Research has demonstrated that anoles from south Florida lack the cold tolerance exhibited by those in north Florida, and could not survive the winters there. Information such as this is vital in planning reintroduction and captive breeding programs for animals with large ranges. Inter-breeding animals that originate in widely different parts of their range can have disastrous consequences, despite the fact that they are of the same species.

In one case, ibex (mountain dwelling goats) from several European countries were released in the Pyrenees Mountains, to bolster the local population. The animals reproduced, but the offspring resulting from the crossing of native and non-native ibex were genetically programmed to give birth in mid-winter, and the population eventually became extinct.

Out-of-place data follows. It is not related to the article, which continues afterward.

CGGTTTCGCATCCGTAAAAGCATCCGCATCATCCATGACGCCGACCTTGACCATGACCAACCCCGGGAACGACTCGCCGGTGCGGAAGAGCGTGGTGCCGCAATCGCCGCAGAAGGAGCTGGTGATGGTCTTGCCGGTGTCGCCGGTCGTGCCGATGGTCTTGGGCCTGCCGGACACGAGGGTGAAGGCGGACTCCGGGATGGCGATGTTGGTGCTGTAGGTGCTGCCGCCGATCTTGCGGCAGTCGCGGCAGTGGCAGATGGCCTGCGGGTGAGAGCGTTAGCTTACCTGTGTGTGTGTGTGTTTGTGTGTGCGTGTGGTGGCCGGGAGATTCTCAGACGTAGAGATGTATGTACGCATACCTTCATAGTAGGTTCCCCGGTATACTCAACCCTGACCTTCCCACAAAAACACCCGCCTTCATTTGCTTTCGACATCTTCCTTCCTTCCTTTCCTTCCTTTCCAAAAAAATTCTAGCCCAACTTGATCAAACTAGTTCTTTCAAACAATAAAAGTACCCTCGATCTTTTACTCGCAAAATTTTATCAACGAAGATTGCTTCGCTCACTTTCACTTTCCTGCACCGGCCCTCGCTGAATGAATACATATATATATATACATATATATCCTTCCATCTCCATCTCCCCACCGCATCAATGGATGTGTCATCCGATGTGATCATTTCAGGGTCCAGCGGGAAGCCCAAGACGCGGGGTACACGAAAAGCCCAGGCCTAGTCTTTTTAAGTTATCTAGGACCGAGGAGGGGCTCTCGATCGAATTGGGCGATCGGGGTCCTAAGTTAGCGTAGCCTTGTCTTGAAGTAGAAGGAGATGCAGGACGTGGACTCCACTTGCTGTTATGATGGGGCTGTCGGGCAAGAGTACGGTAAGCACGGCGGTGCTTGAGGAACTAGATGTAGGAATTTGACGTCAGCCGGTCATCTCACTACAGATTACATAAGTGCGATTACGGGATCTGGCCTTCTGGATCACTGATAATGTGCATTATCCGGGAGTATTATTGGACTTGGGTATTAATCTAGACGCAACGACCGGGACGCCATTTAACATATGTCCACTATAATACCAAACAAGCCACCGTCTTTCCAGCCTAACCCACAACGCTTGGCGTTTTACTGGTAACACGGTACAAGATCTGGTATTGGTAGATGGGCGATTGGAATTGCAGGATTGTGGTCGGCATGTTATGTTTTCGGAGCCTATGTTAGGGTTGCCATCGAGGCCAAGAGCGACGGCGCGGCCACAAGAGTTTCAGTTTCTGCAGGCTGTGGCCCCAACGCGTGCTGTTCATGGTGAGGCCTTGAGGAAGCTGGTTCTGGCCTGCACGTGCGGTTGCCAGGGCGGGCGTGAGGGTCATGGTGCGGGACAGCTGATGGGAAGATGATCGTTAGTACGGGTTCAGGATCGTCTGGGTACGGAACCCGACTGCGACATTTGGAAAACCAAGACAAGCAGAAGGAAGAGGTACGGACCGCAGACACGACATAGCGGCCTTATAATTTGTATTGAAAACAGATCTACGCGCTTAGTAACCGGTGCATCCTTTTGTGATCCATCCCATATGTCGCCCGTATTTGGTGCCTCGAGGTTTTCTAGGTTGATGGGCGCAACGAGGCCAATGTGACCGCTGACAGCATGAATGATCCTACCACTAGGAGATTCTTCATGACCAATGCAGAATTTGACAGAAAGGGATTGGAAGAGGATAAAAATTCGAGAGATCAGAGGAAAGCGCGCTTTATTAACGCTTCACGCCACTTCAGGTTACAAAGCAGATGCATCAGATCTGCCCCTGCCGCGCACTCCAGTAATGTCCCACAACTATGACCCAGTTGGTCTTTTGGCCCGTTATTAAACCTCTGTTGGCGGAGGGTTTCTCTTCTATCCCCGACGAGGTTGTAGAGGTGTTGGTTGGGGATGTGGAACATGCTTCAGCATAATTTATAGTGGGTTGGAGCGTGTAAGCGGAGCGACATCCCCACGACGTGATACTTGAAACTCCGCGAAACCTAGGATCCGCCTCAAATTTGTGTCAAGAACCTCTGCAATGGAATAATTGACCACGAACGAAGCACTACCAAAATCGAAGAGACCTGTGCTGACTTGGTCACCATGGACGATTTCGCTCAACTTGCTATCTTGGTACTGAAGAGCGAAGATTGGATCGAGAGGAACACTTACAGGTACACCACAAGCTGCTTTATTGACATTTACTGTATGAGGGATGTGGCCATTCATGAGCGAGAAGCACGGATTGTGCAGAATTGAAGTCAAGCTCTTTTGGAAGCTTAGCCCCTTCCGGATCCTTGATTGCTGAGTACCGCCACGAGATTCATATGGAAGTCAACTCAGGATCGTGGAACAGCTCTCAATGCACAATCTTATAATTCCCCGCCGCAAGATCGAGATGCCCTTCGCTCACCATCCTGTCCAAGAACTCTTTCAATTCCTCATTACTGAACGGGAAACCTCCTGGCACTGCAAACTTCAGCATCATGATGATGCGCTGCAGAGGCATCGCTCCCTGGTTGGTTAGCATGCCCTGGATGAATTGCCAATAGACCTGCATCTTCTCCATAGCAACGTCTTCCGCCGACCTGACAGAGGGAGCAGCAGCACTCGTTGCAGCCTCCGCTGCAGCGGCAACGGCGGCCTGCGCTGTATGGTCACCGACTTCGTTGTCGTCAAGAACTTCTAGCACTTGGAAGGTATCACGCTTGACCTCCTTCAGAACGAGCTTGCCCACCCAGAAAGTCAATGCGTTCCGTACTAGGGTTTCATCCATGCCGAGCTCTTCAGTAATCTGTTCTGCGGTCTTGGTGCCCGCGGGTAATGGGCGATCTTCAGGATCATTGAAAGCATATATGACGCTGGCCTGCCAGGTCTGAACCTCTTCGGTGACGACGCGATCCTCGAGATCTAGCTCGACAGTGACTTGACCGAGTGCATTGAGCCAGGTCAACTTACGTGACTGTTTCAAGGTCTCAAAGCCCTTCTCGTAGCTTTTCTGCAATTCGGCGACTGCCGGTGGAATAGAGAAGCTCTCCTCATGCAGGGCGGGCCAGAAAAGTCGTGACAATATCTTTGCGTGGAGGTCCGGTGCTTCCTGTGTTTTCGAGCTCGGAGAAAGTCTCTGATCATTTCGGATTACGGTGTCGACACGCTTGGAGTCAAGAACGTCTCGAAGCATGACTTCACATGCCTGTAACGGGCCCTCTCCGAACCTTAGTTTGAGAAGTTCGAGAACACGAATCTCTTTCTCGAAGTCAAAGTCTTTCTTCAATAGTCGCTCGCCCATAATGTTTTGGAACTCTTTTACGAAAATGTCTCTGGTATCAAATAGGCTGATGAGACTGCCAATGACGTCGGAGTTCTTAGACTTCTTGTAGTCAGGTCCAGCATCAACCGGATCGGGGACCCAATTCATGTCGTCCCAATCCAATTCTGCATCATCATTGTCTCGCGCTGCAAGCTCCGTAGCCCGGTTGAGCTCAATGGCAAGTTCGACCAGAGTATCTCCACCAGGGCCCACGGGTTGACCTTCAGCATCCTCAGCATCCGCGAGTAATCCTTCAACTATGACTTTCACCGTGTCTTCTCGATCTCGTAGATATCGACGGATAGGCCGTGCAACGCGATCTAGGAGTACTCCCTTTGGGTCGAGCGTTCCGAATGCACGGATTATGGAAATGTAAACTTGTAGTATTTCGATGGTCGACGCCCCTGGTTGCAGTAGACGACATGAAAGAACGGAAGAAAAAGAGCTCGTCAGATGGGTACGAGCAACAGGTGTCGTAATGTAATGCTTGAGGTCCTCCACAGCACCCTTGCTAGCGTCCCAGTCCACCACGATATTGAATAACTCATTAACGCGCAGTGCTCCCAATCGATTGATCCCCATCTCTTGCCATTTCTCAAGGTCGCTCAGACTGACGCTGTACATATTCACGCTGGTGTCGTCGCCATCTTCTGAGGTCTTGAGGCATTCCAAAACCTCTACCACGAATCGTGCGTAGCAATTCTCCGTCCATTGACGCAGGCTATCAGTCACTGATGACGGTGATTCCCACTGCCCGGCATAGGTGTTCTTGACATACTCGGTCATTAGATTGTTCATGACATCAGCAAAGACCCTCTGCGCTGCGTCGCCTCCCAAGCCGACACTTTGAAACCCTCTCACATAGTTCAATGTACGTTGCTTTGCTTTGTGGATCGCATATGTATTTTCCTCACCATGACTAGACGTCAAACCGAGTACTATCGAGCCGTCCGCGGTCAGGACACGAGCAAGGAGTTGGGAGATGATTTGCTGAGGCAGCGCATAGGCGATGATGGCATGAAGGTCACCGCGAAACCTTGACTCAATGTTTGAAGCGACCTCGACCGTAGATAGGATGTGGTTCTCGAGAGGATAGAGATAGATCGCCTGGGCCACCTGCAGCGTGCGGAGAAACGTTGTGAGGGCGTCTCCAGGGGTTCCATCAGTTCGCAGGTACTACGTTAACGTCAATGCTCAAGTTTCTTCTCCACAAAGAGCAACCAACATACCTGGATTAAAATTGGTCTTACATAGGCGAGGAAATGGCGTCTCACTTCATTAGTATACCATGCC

An interesting summary of research being conducted on free-living green anoles by students at UT Knoxville is posted at:


  1. avatar

    is it possible these are in Jamaica?

    • avatar

      Hello, Frank Indiviglio here.

      Thanks for your interest in our blog. They have not been officially recorded on Jamaica, but I would not be surprised. They have been introduced to Cuba, Hawaii, Japan and elsewhere. However, Jamaica does have several native anoles that resemble this species and are hard to distinguish from it by appearance alone.

      Please let me know if you need any further information. Good luck, enjoy and please keep me posted.

      Best regards, Frank Indiviglio.

  2. avatar

    thanks for getting back! Well, cuba is just next door, possible from there? Or i guess like you said, they are hard to distinguish from one another. Can i send you a pic?

    • avatar

      Hello, Frank Indiviglio here.

      Thanks for the feedback; yes, possible from Cuba; people transport them as pets, also eggs and juveniles are tiny, travel in soil with plants, may even raft over on debris during storms. You can send a photo, positive ID may be difficult w/o scale counts, etc. but would be interested to take a look; please email to findiviglio@thatpetplace.com thanks.

      Best regards, Frank Indiviglio.

  3. avatar